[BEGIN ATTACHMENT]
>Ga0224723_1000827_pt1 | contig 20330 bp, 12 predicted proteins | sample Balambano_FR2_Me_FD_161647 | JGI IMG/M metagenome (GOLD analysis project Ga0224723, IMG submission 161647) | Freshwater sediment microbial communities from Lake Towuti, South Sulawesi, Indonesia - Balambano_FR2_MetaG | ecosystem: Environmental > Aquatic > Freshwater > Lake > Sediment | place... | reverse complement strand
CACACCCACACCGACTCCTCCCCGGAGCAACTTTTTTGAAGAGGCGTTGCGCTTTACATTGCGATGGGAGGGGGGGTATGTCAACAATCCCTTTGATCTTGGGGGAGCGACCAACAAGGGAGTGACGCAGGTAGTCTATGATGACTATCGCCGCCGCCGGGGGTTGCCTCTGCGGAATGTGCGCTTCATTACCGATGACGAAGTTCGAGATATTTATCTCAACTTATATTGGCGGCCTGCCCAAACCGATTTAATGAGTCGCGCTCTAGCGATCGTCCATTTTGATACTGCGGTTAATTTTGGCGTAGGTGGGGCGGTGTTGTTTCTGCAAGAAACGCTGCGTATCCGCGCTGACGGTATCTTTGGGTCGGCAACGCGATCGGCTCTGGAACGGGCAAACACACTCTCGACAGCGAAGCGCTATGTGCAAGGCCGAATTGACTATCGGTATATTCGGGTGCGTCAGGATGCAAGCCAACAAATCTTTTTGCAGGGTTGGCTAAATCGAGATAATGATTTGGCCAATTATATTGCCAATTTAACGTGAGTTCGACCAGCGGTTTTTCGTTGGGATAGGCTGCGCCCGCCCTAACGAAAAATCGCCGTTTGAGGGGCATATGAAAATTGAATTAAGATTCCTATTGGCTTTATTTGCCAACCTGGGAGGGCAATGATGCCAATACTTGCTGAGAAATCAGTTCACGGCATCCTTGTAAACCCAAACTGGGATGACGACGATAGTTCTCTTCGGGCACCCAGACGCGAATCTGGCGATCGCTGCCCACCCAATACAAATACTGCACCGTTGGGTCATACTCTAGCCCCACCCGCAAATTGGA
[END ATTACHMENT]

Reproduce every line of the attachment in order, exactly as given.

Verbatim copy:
>Ga0224723_1000827_pt1 | contig 20330 bp, 12 predicted proteins | sample Balambano_FR2_Me_FD_161647 | JGI IMG/M metagenome (GOLD analysis project Ga0224723, IMG submission 161647) | Freshwater sediment microbial communities from Lake Towuti, South Sulawesi, Indonesia - Balambano_FR2_MetaG | ecosystem: Environmental > Aquatic > Freshwater > Lake > Sediment | place... | reverse complement strand
CACACCCACACCGACTCCTCCCCGGAGCAACTTTTTTGAAGAGGCGTTGCGCTTTACATTGCGATGGGAGGGGGGGTATGTCAACAATCCCTTTGATCTTGGGGGAGCGACCAACAAGGGAGTGACGCAGGTAGTCTATGATGACTATCGCCGCCGCCGGGGGTTGCCTCTGCGGAATGTGCGCTTCATTACCGATGACGAAGTTCGAGATATTTATCTCAACTTATATTGGCGGCCTGCCCAAACCGATTTAATGAGTCGCGCTCTAGCGATCGTCCATTTTGATACTGCGGTTAATTTTGGCGTAGGTGGGGCGGTGTTGTTTCTGCAAGAAACGCTGCGTATCCGCGCTGACGGTATCTTTGGGTCGGCAACGCGATCGGCTCTGGAACGGGCAAACACACTCTCGACAGCGAAGCGCTATGTGCAAGGCCGAATTGACTATCGGTATATTCGGGTGCGTCAGGATGCAAGCCAACAAATCTTTTTGCAGGGTTGGCTAAATCGAGATAATGATTTGGCCAATTATATTGCCAATTTAACGTGAGTTCGACCAGCGGTTTTTCGTTGGGATAGGCTGCGCCCGCCCTAACGAAAAATCGCCGTTTGAGGGGCATATGAAAATTGAATTAAGATTCCTATTGGCTTTATTTGCCAACCTGGGAGGGCAATGATGCCAATACTTGCTGAGAAATCAGTTCACGGCATCCTTGTAAACCCAAACTGGGATGACGACGATAGTTCTCTTCGGGCACCCAGACGCGAATCTGGCGATCGCTGCCCACCCAATACAAATACTGCACCGTTGGGTCATACTCTAGCCCCACCCGCAAATTGGA